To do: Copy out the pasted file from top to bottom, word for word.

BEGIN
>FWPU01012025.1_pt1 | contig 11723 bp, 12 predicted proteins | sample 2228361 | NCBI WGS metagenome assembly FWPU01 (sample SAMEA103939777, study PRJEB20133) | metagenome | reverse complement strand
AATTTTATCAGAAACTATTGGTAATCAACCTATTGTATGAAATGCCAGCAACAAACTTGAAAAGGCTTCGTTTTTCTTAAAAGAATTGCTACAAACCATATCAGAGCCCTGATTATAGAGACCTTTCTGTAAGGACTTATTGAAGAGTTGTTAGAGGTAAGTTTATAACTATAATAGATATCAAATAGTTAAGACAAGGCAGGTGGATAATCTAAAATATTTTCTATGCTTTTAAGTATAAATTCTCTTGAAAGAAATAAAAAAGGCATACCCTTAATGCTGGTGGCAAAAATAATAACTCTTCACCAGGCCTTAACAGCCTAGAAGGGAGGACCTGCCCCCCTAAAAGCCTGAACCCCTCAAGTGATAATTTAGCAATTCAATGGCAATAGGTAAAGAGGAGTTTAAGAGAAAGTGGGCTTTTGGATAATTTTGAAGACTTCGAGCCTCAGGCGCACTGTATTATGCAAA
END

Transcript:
>FWPU01012025.1_pt1 | contig 11723 bp, 12 predicted proteins | sample 2228361 | NCBI WGS metagenome assembly FWPU01 (sample SAMEA103939777, study PRJEB20133) | metagenome | reverse complement strand
AATTTTATCAGAAACTATTGGTAATCAACCTATTGTATGAAATGCCAGCAACAAACTTGAAAAGGCTTCGTTTTTCTTAAAAGAATTGCTACAAACCATATCAGAGCCCTGATTATAGAGACCTTTCTGTAAGGACTTATTGAAGAGTTGTTAGAGGTAAGTTTATAACTATAATAGATATCAAATAGTTAAGACAAGGCAGGTGGATAATCTAAAATATTTTCTATGCTTTTAAGTATAAATTCTCTTGAAAGAAATAAAAAAGGCATACCCTTAATGCTGGTGGCAAAAATAATAACTCTTCACCAGGCCTTAACAGCCTAGAAGGGAGGACCTGCCCCCCTAAAAGCCTGAACCCCTCAAGTGATAATTTAGCAATTCAATGGCAATAGGTAAAGAGGAGTTTAAGAGAAAGTGGGCTTTTGGATAATTTTGAAGACTTCGAGCCTCAGGCGCACTGTATTATGCAAA